Can You Spare a Few Minutes?

Peter Tompa

I want to share a recent blog post from Peter Tompa’s “Cultural Property Observer”. It concerns potential changes to the UK’s Treasure Act and Portable Antiquities Scheme. Detectorists need to be very concerned about the permit idea and the possibility of declaring all finds the property of the crown

Public Consultation on Proposed Changes to UK’s Treasure Act

After you’ve read Peter’s comments, read the proposed changes and then share your thoughts and concerns via the public consultation. Comments are due on or before April 30, 2019.

Thanks Peter…

Peter Tompa is an attorney, a registered lobbyist for IAPN and PNG, Legal Officer of the Cultural Policy Research Institute and Executive Director of the Ancient Coin Collectors Guild.


John Howland’s take on these proposed changes is also a good read….just click on the following….



Filed under Metal Detecting

8 responses to “Can You Spare a Few Minutes?

  1. Packrat

    The main objection is the permit. Since most hunters are following the established format why set up a permit system that could restrict some hunters. The ones who are not following the established rules are not going to get a permit anyway Rather than a permit just have people sign up to a program so they are aware of the rules and there are contacts for the government if they need help or have issues

    • Larry read the consultation in detail and you will find the following…

      142. To this end we are putting forward several initial suggestions as the basis of
      discussion on the future form of the treasure process. These are:

      ● the introduction of a process similar to that in Scotland, whereby all archaeological objects become the property of the Crown;

      ● the introduction of a regulation as in Northern Ireland where archaeological digging of any sort (both by professional archaeologists and others) is only allowed by permit.

      143. We are aware that these suggestions would involve considerable changes to the current process. We emphasise that the aim in raising them within the current consultation is to open some initial debate and to encourage other suggestions for the long term sustainability of the treasure process.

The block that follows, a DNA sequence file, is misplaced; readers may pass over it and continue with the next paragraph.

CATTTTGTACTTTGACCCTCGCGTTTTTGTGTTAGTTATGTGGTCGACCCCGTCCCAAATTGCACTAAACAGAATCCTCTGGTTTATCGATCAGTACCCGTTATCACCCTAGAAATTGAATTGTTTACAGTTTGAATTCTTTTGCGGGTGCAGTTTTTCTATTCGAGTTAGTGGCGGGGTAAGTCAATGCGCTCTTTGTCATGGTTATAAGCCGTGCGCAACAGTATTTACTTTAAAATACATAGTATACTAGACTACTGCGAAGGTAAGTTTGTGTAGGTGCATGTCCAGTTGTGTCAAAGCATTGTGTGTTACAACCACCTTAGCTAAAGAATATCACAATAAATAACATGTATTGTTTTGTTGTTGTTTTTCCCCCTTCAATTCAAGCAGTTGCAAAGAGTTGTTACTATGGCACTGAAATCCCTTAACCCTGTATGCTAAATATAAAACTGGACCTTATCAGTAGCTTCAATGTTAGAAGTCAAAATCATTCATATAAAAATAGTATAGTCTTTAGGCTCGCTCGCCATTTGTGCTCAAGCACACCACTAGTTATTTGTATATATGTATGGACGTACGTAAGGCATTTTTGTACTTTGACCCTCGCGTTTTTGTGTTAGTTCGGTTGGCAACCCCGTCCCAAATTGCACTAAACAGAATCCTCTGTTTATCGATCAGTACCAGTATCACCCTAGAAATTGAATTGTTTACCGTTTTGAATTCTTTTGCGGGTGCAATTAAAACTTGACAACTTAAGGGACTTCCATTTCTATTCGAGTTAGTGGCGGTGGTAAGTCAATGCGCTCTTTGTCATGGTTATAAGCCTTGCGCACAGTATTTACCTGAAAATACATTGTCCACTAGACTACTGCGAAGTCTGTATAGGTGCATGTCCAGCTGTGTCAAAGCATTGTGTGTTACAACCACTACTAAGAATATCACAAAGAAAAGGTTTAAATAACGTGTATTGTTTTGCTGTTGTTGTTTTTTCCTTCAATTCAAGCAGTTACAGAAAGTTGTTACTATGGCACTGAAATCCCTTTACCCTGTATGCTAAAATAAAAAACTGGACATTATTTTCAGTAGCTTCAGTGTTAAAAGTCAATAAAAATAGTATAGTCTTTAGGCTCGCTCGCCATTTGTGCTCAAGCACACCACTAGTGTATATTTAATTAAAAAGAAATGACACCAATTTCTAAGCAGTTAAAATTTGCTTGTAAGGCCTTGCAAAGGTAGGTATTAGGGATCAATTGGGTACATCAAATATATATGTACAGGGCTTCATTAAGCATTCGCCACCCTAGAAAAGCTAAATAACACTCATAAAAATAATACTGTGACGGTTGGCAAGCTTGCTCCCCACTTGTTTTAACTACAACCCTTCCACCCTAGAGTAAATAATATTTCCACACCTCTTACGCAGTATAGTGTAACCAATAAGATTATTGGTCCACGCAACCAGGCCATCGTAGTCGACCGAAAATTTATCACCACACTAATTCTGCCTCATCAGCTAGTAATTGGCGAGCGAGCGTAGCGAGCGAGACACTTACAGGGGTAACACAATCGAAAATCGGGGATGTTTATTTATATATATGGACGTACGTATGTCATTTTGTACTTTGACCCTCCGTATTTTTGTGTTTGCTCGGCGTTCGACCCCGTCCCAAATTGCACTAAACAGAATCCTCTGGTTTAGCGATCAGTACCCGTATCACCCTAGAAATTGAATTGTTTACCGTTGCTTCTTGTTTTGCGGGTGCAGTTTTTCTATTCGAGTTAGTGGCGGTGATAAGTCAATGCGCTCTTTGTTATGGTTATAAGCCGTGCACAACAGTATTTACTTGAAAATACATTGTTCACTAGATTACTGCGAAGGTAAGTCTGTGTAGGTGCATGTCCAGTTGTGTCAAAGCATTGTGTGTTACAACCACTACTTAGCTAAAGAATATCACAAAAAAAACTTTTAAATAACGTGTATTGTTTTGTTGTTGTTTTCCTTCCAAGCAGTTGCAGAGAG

Northern Ireland has very stringent detecting regs and ANY permit at all is a step in the wrong direction. Likewise labeling archaeological objects as property of the crown puts the finder at a disadvantage when it comes to the ultimate disposition of the item in question.

      For me it’s WHO came up with these particular changes and why?

      Also be sure to read John Howlnd take here:

  2. Always a snake in the grass…even after the lawn has been fertilized and maintained. Hopefully the English detectorists and the landowners (who have as much to lose as the hobbyist) will defeat this miserable attempt to subvert the PAS…the bad guys NEVER give up!!! Loved Peter Tompa’s “Cultural Property Observer” blog…going to put his site on my favorite blog’s list on my own blog. Good post Dick!

  3. Once and IF the current Tory administration realises they’ve been ‘had’ by the Marxist ‘fat cat’ politicos lurking in the heritage wings and agitating for State control – with them doing the controlling – I’m sure they’ll drop the permit proposals like a hot brick. It’s a real vote loser especially in marginal seats. It’s an infringement of personal liberty.

    The irony is that the PAS is so successful that some in archaeology want that success curbed or crushed. They are promoting a huge data loss. By any standards it’s theft of archaeological knowledge. Any archaeologist supporting this permit system aids and abets that data loss and knowledge theft.

    Indeed, it’s also an unwarranted tax on hobbyists.

  4. David

    It works as it is, so don’t mess with it

  5. Longino Bizimana

    Hi.we do have the old antiques sites Tanzania&Zanzibar.we just need
    archaeologist any body can help with that?

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